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05-06-2024 | Type 2 Diabetes | Editor's Choice | News

Semaglutide shows cardiorenal benefits in type 2 diabetes with chronic kidney disease

Author: Sara Freeman


medwireNews: The glucagon-like peptide (GLP)-1 receptor antagonist semaglutide has both renal and cardioprotective effects in people with type 2 diabetes and chronic kidney disease (CKD) who are at high risk for complications, results of the FLOW trial suggest. 

The randomized clinical trial was stopped early after a median of 3.4 years’ follow-up when the preplanned interim analysis provided “clear conclusions about benefits and risks” supporting the use of semaglutide over placebo, its investigators report.

The study’s findings were published in The New England Journal of Medicine to coincide with their presentation at the European Renal Association Congress in Stockholm, Sweden.

The primary endpoint was the occurrence of major kidney disease events, defined as a composite of the onset of kidney failure (dialysis, transplantation, or a reduced estimated glomerular filtration rate [eGFR] <15 mL/minute per 1.73 m2 sustained for at least 28 days), at least a 50% reduction in the eGFR from baseline sustained for at least 28 days, or death from a kidney- or cardiovascular (CV)-related cause.

The risk for this outcome was a significant 24% lower in the 1767 patients given weekly semaglutide 1.0 mg than the 1766 patients given placebo, with a respective 331 and 410 first events occurring. Vlado Perkovic (University of New South Wales, Sydney, Australia) and colleagues also report that the “results for all confirmatory secondary outcomes favored semaglutide.”  

This included a “less steep” decrease in the mean annual eGFR slope from baseline of –2.29 mL/min per 1.73 m2 for semaglutide, compared with –3.36 mL/min per 1.7 3m2 for placebo, giving a significant between-group difference of –1.16 mL/min per 1.73 m2.

In addition, semaglutide was associated with a significant 18% lower risk than placebo for a first major CV event, defined as a composite of nonfatal myocardial infarction, nonfatal stroke, or death from CV causes (212 vs 254 events).

And the risk for death from any cause was reduced by a significant 20% with semaglutide versus placebo (227 vs 279 deaths).

Safety findings showed that a lower percentage of semaglutide- than placebo-treated participants experienced serious adverse effects, at 49.6% versus 53.8%.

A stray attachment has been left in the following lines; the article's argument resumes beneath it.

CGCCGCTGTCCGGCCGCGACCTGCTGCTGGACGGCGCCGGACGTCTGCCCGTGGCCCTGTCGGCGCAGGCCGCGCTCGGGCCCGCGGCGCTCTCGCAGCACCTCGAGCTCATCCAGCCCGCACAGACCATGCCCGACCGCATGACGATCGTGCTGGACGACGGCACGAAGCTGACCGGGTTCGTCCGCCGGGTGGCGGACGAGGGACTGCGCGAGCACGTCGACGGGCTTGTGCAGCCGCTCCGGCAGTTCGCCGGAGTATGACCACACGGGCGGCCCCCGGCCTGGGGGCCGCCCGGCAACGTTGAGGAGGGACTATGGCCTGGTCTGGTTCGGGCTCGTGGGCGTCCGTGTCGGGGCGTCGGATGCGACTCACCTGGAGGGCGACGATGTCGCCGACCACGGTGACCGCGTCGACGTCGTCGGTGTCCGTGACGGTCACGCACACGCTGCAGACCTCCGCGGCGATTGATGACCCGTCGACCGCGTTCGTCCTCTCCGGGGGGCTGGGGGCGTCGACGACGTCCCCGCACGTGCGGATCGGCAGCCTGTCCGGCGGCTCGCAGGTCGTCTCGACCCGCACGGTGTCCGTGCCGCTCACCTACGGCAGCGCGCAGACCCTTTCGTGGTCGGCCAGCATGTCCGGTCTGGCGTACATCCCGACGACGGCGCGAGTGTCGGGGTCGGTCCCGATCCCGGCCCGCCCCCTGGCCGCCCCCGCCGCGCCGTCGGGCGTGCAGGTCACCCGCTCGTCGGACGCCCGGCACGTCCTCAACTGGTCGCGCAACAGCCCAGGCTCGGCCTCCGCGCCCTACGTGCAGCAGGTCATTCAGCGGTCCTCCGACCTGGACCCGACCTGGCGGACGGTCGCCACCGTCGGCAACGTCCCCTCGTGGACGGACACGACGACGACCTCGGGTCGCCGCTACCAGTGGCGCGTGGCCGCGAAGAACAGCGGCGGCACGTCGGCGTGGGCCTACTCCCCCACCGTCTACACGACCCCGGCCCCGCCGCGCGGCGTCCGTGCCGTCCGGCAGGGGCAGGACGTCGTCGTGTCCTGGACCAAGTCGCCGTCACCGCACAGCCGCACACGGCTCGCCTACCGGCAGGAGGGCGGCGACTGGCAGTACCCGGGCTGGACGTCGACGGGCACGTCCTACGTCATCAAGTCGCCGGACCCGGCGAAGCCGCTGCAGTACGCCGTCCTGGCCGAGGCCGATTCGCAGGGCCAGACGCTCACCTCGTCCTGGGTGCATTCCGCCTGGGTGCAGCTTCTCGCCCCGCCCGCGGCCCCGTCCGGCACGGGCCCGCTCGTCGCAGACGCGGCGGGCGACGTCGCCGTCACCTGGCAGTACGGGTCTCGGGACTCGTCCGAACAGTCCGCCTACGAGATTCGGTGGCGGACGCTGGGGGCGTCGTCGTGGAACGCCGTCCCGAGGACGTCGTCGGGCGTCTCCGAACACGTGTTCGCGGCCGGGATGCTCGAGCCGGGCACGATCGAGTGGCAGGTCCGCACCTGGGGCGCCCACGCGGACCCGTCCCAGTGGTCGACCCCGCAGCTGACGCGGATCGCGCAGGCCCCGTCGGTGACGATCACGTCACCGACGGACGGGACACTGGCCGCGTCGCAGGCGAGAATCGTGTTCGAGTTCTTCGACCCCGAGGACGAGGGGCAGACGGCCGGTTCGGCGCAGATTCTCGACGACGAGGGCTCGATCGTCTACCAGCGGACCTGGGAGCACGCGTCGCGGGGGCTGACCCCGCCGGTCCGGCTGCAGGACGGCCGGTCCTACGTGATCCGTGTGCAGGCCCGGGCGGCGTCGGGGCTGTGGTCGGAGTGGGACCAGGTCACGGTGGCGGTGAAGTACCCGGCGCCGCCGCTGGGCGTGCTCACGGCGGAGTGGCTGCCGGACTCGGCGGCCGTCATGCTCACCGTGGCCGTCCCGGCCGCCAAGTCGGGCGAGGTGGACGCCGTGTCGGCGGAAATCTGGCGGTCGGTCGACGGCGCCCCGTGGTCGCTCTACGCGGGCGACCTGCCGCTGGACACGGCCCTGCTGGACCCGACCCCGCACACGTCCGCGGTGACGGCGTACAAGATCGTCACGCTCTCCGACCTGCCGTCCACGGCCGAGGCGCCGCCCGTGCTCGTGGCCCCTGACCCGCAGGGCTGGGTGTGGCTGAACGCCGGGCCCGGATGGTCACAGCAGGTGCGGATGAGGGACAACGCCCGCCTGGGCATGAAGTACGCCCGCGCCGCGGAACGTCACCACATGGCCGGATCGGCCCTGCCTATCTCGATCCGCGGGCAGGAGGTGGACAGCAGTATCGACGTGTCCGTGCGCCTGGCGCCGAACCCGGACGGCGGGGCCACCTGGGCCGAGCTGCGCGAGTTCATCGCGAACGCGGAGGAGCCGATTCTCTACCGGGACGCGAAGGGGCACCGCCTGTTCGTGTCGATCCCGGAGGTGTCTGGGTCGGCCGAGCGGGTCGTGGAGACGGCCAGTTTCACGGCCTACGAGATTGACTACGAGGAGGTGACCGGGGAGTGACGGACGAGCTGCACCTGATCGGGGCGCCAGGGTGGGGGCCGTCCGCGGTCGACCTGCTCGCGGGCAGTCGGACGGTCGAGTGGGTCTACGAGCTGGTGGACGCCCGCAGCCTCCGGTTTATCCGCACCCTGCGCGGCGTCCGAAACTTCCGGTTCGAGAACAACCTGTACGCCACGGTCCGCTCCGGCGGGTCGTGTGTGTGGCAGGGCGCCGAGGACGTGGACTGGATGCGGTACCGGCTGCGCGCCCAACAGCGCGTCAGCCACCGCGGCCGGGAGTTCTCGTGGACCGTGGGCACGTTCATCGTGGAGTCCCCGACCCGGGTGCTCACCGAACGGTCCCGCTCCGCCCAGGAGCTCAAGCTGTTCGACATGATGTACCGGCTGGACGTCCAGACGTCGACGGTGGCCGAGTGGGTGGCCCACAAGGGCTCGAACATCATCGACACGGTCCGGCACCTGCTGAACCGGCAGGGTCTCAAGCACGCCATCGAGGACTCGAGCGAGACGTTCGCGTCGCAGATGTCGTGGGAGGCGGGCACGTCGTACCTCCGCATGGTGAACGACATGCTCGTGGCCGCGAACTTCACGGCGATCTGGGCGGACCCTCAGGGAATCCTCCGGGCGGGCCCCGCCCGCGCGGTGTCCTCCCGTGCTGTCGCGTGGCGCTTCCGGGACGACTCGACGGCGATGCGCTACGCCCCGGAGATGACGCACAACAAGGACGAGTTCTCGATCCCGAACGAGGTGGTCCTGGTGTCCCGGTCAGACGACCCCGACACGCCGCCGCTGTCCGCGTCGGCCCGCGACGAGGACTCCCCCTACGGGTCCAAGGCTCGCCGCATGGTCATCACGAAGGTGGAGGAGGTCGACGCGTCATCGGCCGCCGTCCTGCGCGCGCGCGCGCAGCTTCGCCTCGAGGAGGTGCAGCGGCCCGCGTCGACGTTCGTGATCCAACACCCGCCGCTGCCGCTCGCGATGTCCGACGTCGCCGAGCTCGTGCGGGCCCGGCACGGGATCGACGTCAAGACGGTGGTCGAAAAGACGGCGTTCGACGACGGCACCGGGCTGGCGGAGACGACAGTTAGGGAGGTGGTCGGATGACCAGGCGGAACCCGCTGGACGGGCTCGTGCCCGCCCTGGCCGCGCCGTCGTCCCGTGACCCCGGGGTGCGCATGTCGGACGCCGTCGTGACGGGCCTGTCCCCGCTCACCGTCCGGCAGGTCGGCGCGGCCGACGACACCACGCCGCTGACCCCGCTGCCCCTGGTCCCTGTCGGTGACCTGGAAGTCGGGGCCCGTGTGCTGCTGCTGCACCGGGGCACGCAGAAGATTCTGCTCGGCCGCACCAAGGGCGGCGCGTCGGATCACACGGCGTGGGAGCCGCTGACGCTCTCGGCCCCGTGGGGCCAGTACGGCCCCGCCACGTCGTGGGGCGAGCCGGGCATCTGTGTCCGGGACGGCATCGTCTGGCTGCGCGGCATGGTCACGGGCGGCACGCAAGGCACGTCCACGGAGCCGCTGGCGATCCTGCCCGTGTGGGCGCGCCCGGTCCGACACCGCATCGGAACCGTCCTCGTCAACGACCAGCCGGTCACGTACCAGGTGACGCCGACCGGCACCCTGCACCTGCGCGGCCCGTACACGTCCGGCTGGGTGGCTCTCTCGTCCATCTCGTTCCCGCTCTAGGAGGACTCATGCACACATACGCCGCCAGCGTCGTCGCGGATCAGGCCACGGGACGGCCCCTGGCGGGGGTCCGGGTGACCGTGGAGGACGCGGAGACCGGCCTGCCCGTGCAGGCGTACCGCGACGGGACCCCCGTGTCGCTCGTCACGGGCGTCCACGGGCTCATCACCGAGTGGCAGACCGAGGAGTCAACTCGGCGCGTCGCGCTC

“The magnitude of the benefits observed in our trial provides confidence that the use of semaglutide in patients with type 2 diabetes and chronic kidney disease will reduce the risk of kidney failure and slow the decline in the eGFR, as well as reduce the risk of cardiovascular events and death,” the researchers say.

Whether the benefits extend to other GLP-1 receptor agonists or to participants outside of the population of patients studied remains to be seen, they observe.

The trial involved 3533 participants with type 2 diabetes and CKD, 68% of whom were at very high risk for kidney disease progression, kidney failure, CV events, or death, according to Kidney Disease: Improving Global Outcomes risk calculators. The mean age was 66.6 years, 30.3% were women, and 65.8% were White.

Specifically, the patients had long-standing kidney disease, defined as an eGFR of 25–75 mL/min per 1.73 m2 with a urinary-to-creatinine ratio above 300 and below 5000 if the eGFR was 50 mL/min per 1.73 m2 or above 100 and less than 5000 if the eGFR was 25 to less than 50 mL/min per 1.73 m2.

The researchers report that the number of people who would need to be treated over the course of 3 years to prevent one major kidney disease event was 20, to prevent one major CV event was 45, and to prevent one death from any cause was 39.

“The mechanisms of kidney protection with semaglutide are likely to be multifactorial,” say the researchers, observing that it is “unlikely” to be due to the well-known weight loss effects of the drug.

With other guideline-directed medical therapies available for managing people with type 2 diabetes and CKD, Perkovic et al say that “clinicians and patients will need to consider the order and priority of use” for semaglutide.

They suggest: “Combination therapy is likely to be important in the future.”

medwireNews is an independent medical news service provided by Springer Healthcare Ltd. © 2024 Springer Healthcare Ltd, part of the Springer Nature Group

N Engl J Med 2024; doi:10.1056/NEJMoa2403347
61st ERA Congress; Stockholm, Sweden:  23–26 May 2024


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